Newlywed Love (#121)

November 25-26, 1970 – Thanksgiving Eve and Day

Nate and I finally figured out where we would sleep my parents, brother, and three aunties on the night before Thanksgiving. Agnes and Ruth would go in our bedroom, having hoped for a closed door. Helen would be comfortable on the living room couch.

TommyMom and Dad would cuddle up on the pull-down Murphy bed, and Tom would have the dining room floor.

Nate and I would be on the living room floor in front of the fireplace – a sleeping spot not unfamiliar to us. And the whole night promised to be unique!

After our cake and coffee at about 10:00 PM Wednesday evening, we took turns in the bathroom and then said our good-nights. Mom was so into the adventure of it all she couldn’t settle down, cracking jokes about her sleeping spot with Dad in the swoopy Murphy bed.

“Don’t look at what’s going on in this bed,” she said. “It’s x-rated.” Of course she was joking, and I could hear Dad trying to shush her so he could drift off to sleep.

Dad carvesSomehow we made it through the night and a nourishing scrambled egg breakfast before Mary, Bervin, little Luke, and doggie Russell arrived. Then Mom lent me her cooking expertise, and when everything was finally ready, Dad did the carving on the sink drain board. Despite having prepared the meal in a kitchen with only 18 inches of counter-space, our late afternoon Thanksgiving feast was a success.

After washing all the dishes assembly-line style, we “youngsters” played games on the floor while the “oldsters” nodded off.

Aunt Agnes snoozesDad snoozes








It was peaceful… and perfect. And I was proud of Nate for setting aside his books completely throughout the day. They were on his mind, to be sure, pressing hard, but he never mentioned them.

Family photoMom wanted to take a family photo announcing their first grandchild in a Christmas card, so we assembled in front of the window. Our Danville friend Rick took the picture.

A family of five had begun to grow, and now we were eight. Mom wondered aloud how many might join the ranks in future years. “The more the merrier,” she said, meaning it with all her heart.

Around 10:00 PM our guests began getting their coats, which we’d known ahead of time had to happen. Even the Chicago group was committed back home the next morning.

Saying goodbyeNate and I stood at our apartment door waving them down the stairs, one group at a time, deeply thankful that the whole family had been together. Our time had been short — but memorable.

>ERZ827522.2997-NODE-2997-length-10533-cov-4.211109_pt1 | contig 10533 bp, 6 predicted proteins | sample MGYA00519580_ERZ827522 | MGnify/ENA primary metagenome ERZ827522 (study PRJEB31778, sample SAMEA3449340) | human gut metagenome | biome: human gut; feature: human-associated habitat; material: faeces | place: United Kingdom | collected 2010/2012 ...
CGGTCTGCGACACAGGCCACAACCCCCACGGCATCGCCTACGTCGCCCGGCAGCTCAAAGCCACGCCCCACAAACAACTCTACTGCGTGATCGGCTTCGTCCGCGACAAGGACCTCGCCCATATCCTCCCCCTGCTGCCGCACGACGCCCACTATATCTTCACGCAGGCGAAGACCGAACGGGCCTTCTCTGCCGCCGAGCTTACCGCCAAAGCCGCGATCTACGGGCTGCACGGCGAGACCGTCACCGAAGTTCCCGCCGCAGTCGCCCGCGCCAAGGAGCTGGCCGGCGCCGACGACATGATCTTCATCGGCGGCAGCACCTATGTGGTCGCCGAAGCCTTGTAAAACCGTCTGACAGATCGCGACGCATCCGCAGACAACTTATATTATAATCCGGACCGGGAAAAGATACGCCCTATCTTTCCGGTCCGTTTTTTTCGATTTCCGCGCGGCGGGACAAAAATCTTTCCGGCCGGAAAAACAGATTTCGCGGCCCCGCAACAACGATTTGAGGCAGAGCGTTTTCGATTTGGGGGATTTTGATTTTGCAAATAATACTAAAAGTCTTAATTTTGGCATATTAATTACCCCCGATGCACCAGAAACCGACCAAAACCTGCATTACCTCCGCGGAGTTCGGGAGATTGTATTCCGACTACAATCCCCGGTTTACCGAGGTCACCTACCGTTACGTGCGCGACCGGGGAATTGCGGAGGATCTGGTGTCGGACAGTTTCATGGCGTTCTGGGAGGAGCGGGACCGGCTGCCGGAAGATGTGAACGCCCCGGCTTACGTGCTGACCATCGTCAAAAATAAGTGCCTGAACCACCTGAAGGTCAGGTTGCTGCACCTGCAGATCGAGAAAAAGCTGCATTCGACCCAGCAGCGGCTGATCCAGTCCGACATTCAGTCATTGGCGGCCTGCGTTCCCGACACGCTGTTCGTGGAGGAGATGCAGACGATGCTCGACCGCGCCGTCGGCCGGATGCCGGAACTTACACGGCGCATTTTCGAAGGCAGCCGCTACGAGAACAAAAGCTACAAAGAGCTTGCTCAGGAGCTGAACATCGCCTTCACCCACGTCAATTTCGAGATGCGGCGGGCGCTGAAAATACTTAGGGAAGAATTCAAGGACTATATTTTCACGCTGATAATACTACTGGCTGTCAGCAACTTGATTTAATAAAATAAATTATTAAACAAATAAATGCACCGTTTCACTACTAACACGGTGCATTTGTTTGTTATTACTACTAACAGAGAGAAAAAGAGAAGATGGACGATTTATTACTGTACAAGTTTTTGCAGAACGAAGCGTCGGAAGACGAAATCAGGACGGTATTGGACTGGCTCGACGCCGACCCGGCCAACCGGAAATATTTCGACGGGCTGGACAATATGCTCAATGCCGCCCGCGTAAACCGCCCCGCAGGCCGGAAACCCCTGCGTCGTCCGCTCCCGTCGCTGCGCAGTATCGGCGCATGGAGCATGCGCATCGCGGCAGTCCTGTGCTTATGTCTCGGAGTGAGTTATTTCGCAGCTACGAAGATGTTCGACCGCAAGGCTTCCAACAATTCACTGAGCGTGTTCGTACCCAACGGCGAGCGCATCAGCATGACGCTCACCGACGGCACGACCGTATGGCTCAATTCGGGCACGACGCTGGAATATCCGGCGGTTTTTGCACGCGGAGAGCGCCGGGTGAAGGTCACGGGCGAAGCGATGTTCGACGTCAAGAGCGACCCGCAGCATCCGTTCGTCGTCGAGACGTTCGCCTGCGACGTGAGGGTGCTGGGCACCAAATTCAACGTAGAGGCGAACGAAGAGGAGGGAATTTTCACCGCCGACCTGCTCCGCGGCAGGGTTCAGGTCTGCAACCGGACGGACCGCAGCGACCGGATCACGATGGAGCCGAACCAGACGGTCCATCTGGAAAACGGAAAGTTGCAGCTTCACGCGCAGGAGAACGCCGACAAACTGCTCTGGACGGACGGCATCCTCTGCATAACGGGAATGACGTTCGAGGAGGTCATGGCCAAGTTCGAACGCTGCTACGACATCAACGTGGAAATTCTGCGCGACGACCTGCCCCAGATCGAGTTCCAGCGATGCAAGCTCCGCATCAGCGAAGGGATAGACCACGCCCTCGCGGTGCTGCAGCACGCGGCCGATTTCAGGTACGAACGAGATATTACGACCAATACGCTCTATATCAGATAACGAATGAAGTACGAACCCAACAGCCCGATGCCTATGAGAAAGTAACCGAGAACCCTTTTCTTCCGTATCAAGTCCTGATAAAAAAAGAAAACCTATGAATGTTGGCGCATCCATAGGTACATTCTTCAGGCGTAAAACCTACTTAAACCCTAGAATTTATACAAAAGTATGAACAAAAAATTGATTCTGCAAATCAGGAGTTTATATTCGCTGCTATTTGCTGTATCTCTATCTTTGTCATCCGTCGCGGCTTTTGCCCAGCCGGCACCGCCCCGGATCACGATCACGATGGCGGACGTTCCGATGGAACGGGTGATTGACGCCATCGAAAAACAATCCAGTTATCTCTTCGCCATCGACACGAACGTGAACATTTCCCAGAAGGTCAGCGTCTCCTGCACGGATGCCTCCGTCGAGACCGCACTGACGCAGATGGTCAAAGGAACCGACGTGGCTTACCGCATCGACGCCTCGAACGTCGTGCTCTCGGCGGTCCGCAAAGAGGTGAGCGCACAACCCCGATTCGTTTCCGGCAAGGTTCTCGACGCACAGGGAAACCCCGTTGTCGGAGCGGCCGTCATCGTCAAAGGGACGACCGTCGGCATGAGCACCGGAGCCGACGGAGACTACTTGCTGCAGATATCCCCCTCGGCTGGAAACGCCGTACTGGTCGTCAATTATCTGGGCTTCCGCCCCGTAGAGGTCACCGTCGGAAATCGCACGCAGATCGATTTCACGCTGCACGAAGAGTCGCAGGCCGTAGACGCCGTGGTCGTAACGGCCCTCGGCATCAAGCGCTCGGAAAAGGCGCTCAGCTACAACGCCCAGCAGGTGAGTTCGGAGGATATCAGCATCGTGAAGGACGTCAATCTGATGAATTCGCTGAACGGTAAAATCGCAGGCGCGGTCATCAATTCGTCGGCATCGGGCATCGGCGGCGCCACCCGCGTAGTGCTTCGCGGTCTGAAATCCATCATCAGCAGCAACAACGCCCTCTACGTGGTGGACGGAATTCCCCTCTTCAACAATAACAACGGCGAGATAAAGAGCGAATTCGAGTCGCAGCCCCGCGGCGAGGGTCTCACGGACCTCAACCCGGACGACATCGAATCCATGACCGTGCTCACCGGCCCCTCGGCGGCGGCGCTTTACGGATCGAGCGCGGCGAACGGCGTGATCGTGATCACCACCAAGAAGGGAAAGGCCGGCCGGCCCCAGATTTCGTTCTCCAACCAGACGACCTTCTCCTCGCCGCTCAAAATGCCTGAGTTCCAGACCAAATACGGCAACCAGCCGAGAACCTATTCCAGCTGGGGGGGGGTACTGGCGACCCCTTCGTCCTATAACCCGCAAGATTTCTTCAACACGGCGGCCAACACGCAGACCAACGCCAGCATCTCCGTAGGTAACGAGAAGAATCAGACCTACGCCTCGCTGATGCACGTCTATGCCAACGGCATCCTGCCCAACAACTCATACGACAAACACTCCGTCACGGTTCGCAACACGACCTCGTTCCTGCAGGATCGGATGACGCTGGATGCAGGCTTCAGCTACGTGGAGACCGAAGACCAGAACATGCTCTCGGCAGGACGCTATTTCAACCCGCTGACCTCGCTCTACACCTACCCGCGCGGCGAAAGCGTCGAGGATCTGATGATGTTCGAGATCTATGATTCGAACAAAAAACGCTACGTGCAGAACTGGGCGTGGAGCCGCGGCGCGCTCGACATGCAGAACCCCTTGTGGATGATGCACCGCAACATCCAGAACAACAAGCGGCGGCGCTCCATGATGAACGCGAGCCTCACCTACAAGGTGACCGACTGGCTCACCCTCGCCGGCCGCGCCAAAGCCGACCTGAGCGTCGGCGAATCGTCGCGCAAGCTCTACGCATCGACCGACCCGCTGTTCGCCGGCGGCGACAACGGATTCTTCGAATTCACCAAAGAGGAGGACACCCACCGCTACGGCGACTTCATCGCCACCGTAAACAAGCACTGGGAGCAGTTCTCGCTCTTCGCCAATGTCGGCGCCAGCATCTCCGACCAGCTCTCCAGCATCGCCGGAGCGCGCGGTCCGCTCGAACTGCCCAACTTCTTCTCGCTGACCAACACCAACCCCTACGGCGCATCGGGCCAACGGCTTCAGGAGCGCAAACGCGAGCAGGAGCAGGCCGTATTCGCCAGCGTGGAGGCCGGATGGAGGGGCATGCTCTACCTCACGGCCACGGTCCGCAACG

And with our parting words, we promised to host a Thanksgiving dinner for the whole family every year from that day forward – no matter how big we grew.

“Giving thanks is a sacrifice that truly honors me.” (Psalm 50:23)

Newlywed Love (#112)

Eating Mandarin orangesTomorrow we’ll be starting our holiday celebrating a week early by taking a trip to Iowa to visit Birgitta, Emerald, and Spencer.

We’ll also be spending time with Nate’s brother Ken (below).

After that we’ll get to have Emerald with us for a week in Michigan, and before we make our turkey dinner, she and I will be busy catching up on granddaughter adventures.

Uncle Ken.So, the 1970 Newlywed year of Nate and Meg will have to conclude after the Thanksgiving weekend — about 10 days from now. But before I sign off for a while, let’s watch these two meet the first baby in the family….




Super 8 moviesOctober 24-28, 1970

After our apartment research project in Chicago, Nate and I made a bee-line for my family – and especially baby Luke, now 9 days old. We brought our Super 8 movie camera to record his every move and couldn’t wait to get our hands on him.

Actually, it was mostly me eager for that, since Nate was unfamiliar with babies. I don’t believe he’d ever held a baby, nor was he a natural with children. He worried about hurting little Luke if he held him, and I assured him babies were more durable than that.

When we finally got together with this little one, it was every bit as thrilling as I’d anticipated. A new baby! Right here in our family! I couldn’t think of any greater blessing. He looked just like his daddy, which was appropriate, since they shared a middle name: Charles.

Baby LukeI coaxed Nate to hold him, which he did reluctantly, but Luke performed perfectly. The evening flew by with our family baby becoming an even bigger hit than Mary’s delicious apple pie.

I loved watching Mary handle Luke. She seemed to glow with a special happiness I hadn’t seen in her before.